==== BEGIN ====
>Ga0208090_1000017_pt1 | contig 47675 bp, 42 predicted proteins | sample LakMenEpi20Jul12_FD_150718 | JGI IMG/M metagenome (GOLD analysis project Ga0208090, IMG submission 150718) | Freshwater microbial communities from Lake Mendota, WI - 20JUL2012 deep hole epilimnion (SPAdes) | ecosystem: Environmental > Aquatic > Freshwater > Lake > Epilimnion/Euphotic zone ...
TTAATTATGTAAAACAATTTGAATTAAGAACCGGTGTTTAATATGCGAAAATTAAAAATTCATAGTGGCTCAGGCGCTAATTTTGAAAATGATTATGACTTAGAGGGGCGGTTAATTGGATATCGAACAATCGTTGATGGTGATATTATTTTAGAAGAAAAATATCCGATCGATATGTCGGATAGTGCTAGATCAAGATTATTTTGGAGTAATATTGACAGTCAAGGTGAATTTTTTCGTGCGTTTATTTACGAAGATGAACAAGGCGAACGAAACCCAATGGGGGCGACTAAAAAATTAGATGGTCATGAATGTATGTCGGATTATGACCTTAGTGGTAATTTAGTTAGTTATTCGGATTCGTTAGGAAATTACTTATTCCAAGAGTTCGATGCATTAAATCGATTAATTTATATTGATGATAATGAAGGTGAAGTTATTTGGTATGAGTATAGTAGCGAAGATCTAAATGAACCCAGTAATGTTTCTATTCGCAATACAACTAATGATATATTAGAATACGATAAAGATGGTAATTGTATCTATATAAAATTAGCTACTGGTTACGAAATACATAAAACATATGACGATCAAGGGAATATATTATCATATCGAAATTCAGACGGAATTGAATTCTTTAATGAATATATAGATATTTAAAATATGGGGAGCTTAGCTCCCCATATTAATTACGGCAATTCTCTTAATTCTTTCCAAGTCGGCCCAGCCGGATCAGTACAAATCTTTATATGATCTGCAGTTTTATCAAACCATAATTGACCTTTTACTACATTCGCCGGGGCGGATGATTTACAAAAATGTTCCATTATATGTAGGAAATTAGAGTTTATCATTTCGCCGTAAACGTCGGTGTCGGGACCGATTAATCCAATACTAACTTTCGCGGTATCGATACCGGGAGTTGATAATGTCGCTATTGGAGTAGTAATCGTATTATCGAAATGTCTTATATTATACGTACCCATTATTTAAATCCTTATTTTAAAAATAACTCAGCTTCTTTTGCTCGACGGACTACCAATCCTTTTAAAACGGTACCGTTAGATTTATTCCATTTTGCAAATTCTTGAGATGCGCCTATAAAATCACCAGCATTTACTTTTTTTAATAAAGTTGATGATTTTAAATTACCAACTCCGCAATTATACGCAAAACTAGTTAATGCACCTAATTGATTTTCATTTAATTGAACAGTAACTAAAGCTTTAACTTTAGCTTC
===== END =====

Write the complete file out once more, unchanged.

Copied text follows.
>Ga0208090_1000017_pt1 | contig 47675 bp, 42 predicted proteins | sample LakMenEpi20Jul12_FD_150718 | JGI IMG/M metagenome (GOLD analysis project Ga0208090, IMG submission 150718) | Freshwater microbial communities from Lake Mendota, WI - 20JUL2012 deep hole epilimnion (SPAdes) | ecosystem: Environmental > Aquatic > Freshwater > Lake > Epilimnion/Euphotic zone ...
TTAATTATGTAAAACAATTTGAATTAAGAACCGGTGTTTAATATGCGAAAATTAAAAATTCATAGTGGCTCAGGCGCTAATTTTGAAAATGATTATGACTTAGAGGGGCGGTTAATTGGATATCGAACAATCGTTGATGGTGATATTATTTTAGAAGAAAAATATCCGATCGATATGTCGGATAGTGCTAGATCAAGATTATTTTGGAGTAATATTGACAGTCAAGGTGAATTTTTTCGTGCGTTTATTTACGAAGATGAACAAGGCGAACGAAACCCAATGGGGGCGACTAAAAAATTAGATGGTCATGAATGTATGTCGGATTATGACCTTAGTGGTAATTTAGTTAGTTATTCGGATTCGTTAGGAAATTACTTATTCCAAGAGTTCGATGCATTAAATCGATTAATTTATATTGATGATAATGAAGGTGAAGTTATTTGGTATGAGTATAGTAGCGAAGATCTAAATGAACCCAGTAATGTTTCTATTCGCAATACAACTAATGATATATTAGAATACGATAAAGATGGTAATTGTATCTATATAAAATTAGCTACTGGTTACGAAATACATAAAACATATGACGATCAAGGGAATATATTATCATATCGAAATTCAGACGGAATTGAATTCTTTAATGAATATATAGATATTTAAAATATGGGGAGCTTAGCTCCCCATATTAATTACGGCAATTCTCTTAATTCTTTCCAAGTCGGCCCAGCCGGATCAGTACAAATCTTTATATGATCTGCAGTTTTATCAAACCATAATTGACCTTTTACTACATTCGCCGGGGCGGATGATTTACAAAAATGTTCCATTATATGTAGGAAATTAGAGTTTATCATTTCGCCGTAAACGTCGGTGTCGGGACCGATTAATCCAATACTAACTTTCGCGGTATCGATACCGGGAGTTGATAATGTCGCTATTGGAGTAGTAATCGTATTATCGAAATGTCTTATATTATACGTACCCATTATTTAAATCCTTATTTTAAAAATAACTCAGCTTCTTTTGCTCGACGGACTACCAATCCTTTTAAAACGGTACCGTTAGATTTATTCCATTTTGCAAATTCTTGAGATGCGCCTATAAAATCACCAGCATTTACTTTTTTTAATAAAGTTGATGATTTTAAATTACCAACTCCGCAATTATACGCAAAACTAGTTAATGCACCTAATTGATTTTCATTTAATTGAACAGTAACTAAAGCTTTAACTTTAGCTTC